Multiverse theory posits that every decision that is made fractures the universe into one where the choice was made and one where it wasn't. When my alarm goes off in the morning, I must make the choice to get out of bed, or to stay comfy and warm. The instant when I make that decision, reality splits into two universes, one in which I stay in bed and one in which I go to work.
The universes that are created by this fracturing run parallel to each other. The closer universes to our own look almost identical because the choices made to create them were insignificant in terms of their impact. The universe in which I choose the pair of socks on the left is almost identical to the one where I choose the socks on the right.
As you move through the multiverses, further from our own, the choices that changed them become more and more significant, leading them to be drastically different. The universe where Booth decided not to kill Lincoln is far away. The universe where Constantine decided not to convert to Christianity is further still.
When you move far enough from our own universe, the decisions made have forged reality into something completely unrecognizable.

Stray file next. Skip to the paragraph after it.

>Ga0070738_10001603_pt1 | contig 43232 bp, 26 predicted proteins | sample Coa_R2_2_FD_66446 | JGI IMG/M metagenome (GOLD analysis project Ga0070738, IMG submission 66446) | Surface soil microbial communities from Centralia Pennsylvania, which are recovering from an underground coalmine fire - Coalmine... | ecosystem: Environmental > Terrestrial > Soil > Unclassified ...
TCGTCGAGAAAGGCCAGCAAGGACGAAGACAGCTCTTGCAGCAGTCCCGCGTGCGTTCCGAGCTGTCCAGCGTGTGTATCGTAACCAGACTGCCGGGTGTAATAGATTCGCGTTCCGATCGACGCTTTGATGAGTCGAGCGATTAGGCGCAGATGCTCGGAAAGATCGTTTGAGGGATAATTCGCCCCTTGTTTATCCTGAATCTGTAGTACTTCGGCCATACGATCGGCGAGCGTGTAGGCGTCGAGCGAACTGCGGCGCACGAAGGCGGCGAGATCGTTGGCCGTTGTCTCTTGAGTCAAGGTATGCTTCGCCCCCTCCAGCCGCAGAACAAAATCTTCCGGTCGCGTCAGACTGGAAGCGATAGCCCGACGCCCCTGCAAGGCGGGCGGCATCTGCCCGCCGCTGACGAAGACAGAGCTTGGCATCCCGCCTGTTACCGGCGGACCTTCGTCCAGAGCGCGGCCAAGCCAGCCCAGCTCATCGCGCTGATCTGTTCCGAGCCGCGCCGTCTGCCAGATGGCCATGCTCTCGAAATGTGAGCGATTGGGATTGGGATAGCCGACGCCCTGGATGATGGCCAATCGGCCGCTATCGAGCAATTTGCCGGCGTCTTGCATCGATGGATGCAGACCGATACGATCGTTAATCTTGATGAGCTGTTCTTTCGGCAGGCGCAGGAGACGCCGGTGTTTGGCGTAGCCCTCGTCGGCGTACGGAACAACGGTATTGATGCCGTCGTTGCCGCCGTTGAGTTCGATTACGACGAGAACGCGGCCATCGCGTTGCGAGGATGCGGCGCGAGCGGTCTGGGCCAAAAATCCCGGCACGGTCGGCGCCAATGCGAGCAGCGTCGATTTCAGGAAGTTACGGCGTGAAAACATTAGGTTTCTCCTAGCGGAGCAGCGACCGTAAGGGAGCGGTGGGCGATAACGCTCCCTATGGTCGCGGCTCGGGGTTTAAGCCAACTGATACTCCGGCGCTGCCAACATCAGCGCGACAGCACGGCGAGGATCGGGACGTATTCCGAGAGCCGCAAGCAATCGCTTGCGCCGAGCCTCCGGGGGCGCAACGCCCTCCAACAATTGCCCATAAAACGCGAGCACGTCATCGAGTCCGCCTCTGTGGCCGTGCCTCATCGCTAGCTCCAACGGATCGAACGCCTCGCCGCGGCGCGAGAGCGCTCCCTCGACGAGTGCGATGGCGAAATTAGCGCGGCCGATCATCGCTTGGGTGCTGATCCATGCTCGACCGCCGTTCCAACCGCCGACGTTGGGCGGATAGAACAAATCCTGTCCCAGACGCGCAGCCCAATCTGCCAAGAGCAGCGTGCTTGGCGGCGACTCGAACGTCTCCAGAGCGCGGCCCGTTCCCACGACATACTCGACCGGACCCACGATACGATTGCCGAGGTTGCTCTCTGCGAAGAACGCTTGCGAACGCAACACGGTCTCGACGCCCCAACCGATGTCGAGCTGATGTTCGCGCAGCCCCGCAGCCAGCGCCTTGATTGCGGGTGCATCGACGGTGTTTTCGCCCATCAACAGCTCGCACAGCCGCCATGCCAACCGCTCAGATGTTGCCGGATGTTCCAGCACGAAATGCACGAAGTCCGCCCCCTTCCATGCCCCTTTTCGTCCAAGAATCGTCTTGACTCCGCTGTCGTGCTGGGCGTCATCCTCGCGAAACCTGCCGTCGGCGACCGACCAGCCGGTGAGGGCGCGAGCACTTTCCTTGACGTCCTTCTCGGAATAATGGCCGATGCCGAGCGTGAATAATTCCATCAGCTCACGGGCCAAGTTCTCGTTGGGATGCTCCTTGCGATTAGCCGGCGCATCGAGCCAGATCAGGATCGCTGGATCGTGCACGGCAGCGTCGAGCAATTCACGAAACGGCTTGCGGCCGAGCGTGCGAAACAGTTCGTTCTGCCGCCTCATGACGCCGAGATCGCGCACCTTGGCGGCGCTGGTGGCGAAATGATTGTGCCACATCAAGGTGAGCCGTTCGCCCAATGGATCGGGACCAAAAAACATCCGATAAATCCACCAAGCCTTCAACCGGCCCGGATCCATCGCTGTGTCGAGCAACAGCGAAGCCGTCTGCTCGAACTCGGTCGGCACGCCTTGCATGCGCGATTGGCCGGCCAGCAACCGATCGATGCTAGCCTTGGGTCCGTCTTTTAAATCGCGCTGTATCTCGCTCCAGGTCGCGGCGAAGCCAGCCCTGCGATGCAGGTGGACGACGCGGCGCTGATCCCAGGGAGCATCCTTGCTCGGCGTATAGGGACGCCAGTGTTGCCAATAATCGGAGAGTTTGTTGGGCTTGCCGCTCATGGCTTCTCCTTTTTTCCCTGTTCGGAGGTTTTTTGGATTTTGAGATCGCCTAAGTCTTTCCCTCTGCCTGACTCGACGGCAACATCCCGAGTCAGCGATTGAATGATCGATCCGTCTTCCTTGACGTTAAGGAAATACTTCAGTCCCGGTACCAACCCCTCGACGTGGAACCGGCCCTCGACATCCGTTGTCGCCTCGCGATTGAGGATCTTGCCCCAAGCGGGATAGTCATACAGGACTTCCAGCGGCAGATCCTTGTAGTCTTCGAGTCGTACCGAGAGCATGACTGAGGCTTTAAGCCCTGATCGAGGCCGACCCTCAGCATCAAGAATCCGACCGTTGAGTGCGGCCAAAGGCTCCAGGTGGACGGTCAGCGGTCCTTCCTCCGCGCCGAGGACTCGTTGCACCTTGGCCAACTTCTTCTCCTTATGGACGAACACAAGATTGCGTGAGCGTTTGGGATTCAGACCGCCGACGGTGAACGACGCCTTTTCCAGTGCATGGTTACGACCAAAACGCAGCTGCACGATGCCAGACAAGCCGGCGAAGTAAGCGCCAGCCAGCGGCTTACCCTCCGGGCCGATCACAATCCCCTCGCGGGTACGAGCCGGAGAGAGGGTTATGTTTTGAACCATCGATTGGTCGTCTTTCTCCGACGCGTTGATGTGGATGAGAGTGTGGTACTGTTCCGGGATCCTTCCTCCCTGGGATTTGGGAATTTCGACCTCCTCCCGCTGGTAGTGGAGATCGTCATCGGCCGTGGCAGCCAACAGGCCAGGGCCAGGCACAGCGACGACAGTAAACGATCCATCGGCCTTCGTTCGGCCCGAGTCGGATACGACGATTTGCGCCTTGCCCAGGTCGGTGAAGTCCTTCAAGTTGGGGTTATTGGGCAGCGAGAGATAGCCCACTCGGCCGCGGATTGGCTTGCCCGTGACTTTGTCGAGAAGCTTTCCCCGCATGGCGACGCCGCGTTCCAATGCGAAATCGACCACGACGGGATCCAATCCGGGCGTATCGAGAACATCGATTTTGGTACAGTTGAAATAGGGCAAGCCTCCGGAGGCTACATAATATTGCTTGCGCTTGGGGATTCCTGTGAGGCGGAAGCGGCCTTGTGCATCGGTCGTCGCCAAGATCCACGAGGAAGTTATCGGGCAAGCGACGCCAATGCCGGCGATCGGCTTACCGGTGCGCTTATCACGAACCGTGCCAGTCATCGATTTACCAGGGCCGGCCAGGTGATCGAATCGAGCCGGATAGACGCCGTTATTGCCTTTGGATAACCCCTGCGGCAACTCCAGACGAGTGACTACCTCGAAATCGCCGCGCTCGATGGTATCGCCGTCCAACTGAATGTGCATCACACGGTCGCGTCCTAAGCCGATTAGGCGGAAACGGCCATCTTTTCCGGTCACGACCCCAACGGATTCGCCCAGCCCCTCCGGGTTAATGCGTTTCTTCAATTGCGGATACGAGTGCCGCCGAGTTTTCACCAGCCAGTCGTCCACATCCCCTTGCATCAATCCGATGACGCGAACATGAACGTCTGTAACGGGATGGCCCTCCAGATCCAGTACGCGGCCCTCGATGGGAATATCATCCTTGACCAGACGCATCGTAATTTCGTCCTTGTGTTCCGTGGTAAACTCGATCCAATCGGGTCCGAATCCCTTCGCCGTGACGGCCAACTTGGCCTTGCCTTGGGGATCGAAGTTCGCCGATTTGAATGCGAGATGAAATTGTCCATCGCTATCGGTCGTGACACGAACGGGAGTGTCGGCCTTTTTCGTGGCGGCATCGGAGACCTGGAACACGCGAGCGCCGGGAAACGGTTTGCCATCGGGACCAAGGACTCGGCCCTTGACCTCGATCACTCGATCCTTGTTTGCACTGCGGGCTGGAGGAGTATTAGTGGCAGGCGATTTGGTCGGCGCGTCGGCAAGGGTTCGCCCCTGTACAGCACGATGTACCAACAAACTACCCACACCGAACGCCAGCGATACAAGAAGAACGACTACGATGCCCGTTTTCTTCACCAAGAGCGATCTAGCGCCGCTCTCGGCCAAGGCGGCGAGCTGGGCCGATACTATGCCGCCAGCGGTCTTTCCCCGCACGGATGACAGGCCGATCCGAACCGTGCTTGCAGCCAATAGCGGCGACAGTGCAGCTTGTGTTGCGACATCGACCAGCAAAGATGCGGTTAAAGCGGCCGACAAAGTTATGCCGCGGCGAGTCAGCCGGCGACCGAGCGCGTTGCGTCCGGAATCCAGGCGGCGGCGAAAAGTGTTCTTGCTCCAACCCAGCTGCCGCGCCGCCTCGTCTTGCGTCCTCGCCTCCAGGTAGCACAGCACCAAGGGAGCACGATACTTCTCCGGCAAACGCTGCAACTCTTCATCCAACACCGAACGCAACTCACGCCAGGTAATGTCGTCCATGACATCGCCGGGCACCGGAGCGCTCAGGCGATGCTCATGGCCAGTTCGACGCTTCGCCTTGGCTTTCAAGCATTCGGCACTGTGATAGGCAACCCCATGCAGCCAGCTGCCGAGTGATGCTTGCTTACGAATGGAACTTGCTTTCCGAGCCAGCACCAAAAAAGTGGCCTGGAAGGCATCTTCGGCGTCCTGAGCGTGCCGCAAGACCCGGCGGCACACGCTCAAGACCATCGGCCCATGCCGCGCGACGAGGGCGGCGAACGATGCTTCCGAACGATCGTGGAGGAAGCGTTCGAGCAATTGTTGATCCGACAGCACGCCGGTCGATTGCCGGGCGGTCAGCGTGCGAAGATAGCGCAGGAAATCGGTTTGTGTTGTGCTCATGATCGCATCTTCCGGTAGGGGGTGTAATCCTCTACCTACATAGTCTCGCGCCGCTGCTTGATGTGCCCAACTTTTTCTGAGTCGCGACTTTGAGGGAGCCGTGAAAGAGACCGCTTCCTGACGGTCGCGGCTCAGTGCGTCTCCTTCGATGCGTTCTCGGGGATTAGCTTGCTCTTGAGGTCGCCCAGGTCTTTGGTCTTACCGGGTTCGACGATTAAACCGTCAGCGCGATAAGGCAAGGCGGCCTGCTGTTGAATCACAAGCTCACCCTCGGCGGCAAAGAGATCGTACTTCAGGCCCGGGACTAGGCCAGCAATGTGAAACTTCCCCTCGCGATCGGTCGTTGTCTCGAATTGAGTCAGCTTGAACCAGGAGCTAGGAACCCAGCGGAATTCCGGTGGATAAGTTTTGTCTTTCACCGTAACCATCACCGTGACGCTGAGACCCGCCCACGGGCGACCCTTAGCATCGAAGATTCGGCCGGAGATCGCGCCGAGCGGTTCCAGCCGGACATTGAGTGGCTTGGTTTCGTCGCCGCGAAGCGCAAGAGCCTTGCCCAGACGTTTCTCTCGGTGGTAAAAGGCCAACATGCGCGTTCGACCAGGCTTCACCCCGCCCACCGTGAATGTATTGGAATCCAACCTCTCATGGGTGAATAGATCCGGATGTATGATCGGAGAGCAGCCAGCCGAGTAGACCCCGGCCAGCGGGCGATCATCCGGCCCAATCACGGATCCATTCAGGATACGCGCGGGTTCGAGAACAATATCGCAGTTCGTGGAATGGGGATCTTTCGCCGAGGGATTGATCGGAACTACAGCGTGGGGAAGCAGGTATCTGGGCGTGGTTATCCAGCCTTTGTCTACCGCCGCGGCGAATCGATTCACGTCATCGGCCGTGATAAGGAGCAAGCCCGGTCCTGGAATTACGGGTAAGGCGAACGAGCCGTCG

Multiverse theory has been explored in countless science fiction novels and short stories, but none so well as The Long Earth by Terry Pratchett and Steven Baxter and Number of the Beast by Robert Heinlein.
In a way, teachers get to experience multiverse theory on a regular basis, especially those of us who teach multiple sections of the same course.
No two classes are exactly the same and, since teachers are not recording devices, no two lessons are delivered in exactly the same way.
In preparation for the quiz tomorrow, I talked about the idea of addition and subtraction as opposite operations in 5 classes. Each one went differently and enough so that I was concerned I had jumped into an alternate universe.
There is no way that you can script a lesson. The most you can do is design an experience and adapt as the changes come down the line.